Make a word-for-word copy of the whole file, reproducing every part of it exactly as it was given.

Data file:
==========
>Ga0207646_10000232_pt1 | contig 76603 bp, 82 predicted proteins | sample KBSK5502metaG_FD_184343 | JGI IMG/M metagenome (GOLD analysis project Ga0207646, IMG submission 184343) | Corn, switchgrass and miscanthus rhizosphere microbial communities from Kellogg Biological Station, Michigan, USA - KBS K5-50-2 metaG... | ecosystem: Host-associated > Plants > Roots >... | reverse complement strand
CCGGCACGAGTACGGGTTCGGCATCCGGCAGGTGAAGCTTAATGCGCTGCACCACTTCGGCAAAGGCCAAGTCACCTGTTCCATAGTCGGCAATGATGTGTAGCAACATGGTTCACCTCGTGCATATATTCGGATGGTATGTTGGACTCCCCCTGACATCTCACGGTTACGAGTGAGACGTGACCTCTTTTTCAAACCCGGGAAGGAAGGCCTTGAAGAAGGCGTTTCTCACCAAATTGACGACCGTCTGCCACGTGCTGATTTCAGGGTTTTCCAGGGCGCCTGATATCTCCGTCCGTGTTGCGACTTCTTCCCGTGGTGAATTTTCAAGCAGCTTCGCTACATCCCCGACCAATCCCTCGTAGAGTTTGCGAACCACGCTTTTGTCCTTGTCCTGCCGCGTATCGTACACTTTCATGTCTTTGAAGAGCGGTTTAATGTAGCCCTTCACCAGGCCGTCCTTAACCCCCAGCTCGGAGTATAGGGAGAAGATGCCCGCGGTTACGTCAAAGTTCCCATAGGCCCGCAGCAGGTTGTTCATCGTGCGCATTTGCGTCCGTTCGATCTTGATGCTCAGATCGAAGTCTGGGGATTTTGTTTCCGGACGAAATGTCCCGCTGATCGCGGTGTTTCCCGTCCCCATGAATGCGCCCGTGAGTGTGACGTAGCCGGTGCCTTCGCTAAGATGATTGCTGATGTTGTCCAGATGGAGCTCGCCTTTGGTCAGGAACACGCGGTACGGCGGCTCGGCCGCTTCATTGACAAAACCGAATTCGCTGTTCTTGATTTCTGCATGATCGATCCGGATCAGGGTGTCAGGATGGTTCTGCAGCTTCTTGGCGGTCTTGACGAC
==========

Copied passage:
>Ga0207646_10000232_pt1 | contig 76603 bp, 82 predicted proteins | sample KBSK5502metaG_FD_184343 | JGI IMG/M metagenome (GOLD analysis project Ga0207646, IMG submission 184343) | Corn, switchgrass and miscanthus rhizosphere microbial communities from Kellogg Biological Station, Michigan, USA - KBS K5-50-2 metaG... | ecosystem: Host-associated > Plants > Roots >... | reverse complement strand
CCGGCACGAGTACGGGTTCGGCATCCGGCAGGTGAAGCTTAATGCGCTGCACCACTTCGGCAAAGGCCAAGTCACCTGTTCCATAGTCGGCAATGATGTGTAGCAACATGGTTCACCTCGTGCATATATTCGGATGGTATGTTGGACTCCCCCTGACATCTCACGGTTACGAGTGAGACGTGACCTCTTTTTCAAACCCGGGAAGGAAGGCCTTGAAGAAGGCGTTTCTCACCAAATTGACGACCGTCTGCCACGTGCTGATTTCAGGGTTTTCCAGGGCGCCTGATATCTCCGTCCGTGTTGCGACTTCTTCCCGTGGTGAATTTTCAAGCAGCTTCGCTACATCCCCGACCAATCCCTCGTAGAGTTTGCGAACCACGCTTTTGTCCTTGTCCTGCCGCGTATCGTACACTTTCATGTCTTTGAAGAGCGGTTTAATGTAGCCCTTCACCAGGCCGTCCTTAACCCCCAGCTCGGAGTATAGGGAGAAGATGCCCGCGGTTACGTCAAAGTTCCCATAGGCCCGCAGCAGGTTGTTCATCGTGCGCATTTGCGTCCGTTCGATCTTGATGCTCAGATCGAAGTCTGGGGATTTTGTTTCCGGACGAAATGTCCCGCTGATCGCGGTGTTTCCCGTCCCCATGAATGCGCCCGTGAGTGTGACGTAGCCGGTGCCTTCGCTAAGATGATTGCTGATGTTGTCCAGATGGAGCTCGCCTTTGGTCAGGAACACGCGGTACGGCGGCTCGGCCGCTTCATTGACAAAACCGAATTCGCTGTTCTTGATTTCTGCATGATCGATCCGGATCAGGGTGTCAGGATGGTTCTGCAGCTTCTTGGCGGTCTTGACGAC